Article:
I just pulled up the Account Distribution Report at the top of the list. image

That wasn’t really impressive since this VM has almost no data in it, but there were no SSRS errors and that is the important part.


Sunday, September 12, 2010

Creating a MS CRM 2011 VM Part 2 of 2

Performance Note: VirtualBox allows you to set more CPU’s for your virtual machine than you should. I ended up using 3 CPU’s for my i7 although it is a hyperthreading and shows 8 cores. I found it MUCH faster set to 3 CPU’s instead of say 4.

To speed the installation up turn off the SharePoint Websites for now. Go to IIS Manager and stop the SharePoint sites. You may want to leave this off until installing the SharePoint List component in MS CRM and you will probably only want these turned on when you are using SharePoint, otherwise they

Visual Studio 2010 Installation

VS 2010 is a very straight forward installation. It also installs a number of other prerequisites needed for MS CRM 2011 like .NET 4.0.

Mount your VS 2010 iso image and select it.image


When that is complete you may want to make another snapshot of your VM.

At this point your VM’s dvi file should be about 21Gb in size.


Reporting Services Installation

Go to the Start button and click on All Programs

Microsoft SQL Server 2008 R2 –>Configuration Tools –> Reporting Service Configuration Manager


Click Connect


Click Web Service URL  then Click Apply



Click on Database and Change Database


Create a new report server database image

Click Nextimage

Click Nextimage

Click Nextimage

Click Next

Click Finishimage

Click on Report Manager URL and click apply.

Once again this is a test VM, so I gave this my Administrator account. You probably won’t be be using connectivity to remote servers anyway.image  


This is good enough for the MS CRM installation to finish successfully.


MS CRM 2011 Beta Installation

Included in the download area is the file containing:  MicrosoftDynamicsCRM2011BetaInstallingGuide.doc

You can refer to that document if there is anything in my instructions below that you need more information about. Page 13 starts “Install Microsoft Dynamics CRM 2011 Server on a server without Microsoft Dynamics CRM installed

Start by going to you shared folder where you need to copy the CRM2011 executables that you need and copy them to the VM’s desktop. For now we just want the CRM Server and the SharePoint List component.


Create a CRM2011Beta folder on your desktop and click on the CRM2011-server-ENU-amd64.exe file and extract the contents into this folder.

Open the CRM2011Beta folder –> server –> amd64
Double click on setserver.exe


The Beta was just released so there is no point in getting any updates yet.


MS CRM Workgroup (5 CAL limit): FF2JM-QX9PG-HXT8M-MMHXG-4MF32
MS CRM Server (no CAL limit): 4FDTK-3HYV2-D9CCJ-4MF9Q-QJ32X

Next put in the appropriate key above.  Notice the 270 day expiration period!


Accept the license agreement.

Install the prerequisites.



Select an installation location or keep the default.


Click Next and install all of the roles.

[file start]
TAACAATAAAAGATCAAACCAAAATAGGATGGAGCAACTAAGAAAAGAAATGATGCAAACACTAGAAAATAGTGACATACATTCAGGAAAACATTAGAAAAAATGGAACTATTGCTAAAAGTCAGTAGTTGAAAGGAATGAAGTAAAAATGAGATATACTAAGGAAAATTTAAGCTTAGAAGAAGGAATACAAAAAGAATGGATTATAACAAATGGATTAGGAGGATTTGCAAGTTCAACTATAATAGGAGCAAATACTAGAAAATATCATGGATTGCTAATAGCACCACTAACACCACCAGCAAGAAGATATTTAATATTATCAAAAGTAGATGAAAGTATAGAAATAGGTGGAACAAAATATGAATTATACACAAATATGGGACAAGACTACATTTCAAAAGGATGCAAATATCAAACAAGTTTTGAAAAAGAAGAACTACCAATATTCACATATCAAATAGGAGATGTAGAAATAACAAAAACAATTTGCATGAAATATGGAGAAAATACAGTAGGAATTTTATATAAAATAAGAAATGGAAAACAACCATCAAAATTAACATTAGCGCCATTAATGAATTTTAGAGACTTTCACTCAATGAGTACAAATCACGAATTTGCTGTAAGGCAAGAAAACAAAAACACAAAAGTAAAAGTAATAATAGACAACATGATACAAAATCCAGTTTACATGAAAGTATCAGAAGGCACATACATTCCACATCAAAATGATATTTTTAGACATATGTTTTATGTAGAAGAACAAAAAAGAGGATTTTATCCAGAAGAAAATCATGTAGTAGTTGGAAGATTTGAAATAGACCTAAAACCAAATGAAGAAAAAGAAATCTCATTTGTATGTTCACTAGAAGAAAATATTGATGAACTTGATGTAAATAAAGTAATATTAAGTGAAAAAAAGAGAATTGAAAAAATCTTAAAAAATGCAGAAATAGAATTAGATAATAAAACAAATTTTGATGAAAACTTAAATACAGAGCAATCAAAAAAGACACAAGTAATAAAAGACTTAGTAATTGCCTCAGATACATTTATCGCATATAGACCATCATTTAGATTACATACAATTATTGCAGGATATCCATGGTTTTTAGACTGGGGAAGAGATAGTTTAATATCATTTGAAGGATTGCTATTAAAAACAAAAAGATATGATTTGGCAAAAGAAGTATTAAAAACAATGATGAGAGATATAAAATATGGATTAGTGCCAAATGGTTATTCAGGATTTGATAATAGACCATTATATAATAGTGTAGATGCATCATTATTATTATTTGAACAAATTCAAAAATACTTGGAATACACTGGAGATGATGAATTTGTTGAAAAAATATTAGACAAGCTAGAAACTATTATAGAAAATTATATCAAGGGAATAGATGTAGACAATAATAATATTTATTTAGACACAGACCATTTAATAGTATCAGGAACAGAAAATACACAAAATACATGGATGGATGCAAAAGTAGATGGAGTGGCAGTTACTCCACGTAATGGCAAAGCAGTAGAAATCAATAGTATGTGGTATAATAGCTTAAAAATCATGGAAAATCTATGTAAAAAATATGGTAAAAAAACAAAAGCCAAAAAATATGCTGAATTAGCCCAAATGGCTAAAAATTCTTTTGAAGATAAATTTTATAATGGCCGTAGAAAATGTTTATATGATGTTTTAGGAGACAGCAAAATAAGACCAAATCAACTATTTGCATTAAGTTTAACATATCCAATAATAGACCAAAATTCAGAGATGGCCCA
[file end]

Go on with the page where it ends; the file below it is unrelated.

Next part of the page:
Type in the name of your VM Server.

Click Browse and just select the top node. Click OK and Next.


Specifying a Security Account. For a production system you will not want  to do this, but for our demo system, just select Network service account.  There is an additional step required for the SharePoint document management feature when doing this.


You want to create a new website to avoid any conflict with SharePoint and other sites. Keep 5555 for the port. You should have selected 9999 for the SharePoint site if you followed the instructions.


We are NOT going to set up an Email router at this time. Notice the note. This can be done later.  (Setting up Exchange Server and Outlook on a test environment is worth doing especially with the new multi-tenant support in Outlook)


Pick an organization name for your system. It will name the Database automatically. Leave the rest alone.


Take the default reportserver name unless you have installed it somewhere else.


Decide if you want to take part in the use experience and click Next.



Next Installation




It may sit like this for a while. Be patient…image

Getting close now.  Check the box to set up the SSRS extensions, and click Finish!



Installing the SSRS Connector

If you decided not to start this when the CRM installation finished. On your desktop go to the srsdataconnector folder  CRM2011Beta\server\amd64\srsdataconnector  and Double click on the file SetupSrsDataConnector.exe


Click Next

Accept the license agreement


image  image


The warnings are OK for a demo, development box.  Click Next.  image




The Moment of truth….


At this point I shut the system down. It was apparent that it was running out of memory with 4Gb RAM. So I shut it down to make a snapshot and to increase the memory to about 6Gb to see if that was usable.

It seemed much faster after the reboot. It is interesting to note that it is only using about 2.5Gb of RAM without SharePoint running.


Now turn on the SharePoint Sites again.image

Create a SPList folder on your desktop. Copy the  CRM2011-SharePointList-ENU-amd64.exe  file from the Shared Folder areato the VM’s desktop and double click on it.


Browse to your new folder, and click OK.


Read the following inside the SPList folder for instructions to install the SP List Component.


More to come. I have to do something else for a little while…

Good luck with the new Beta!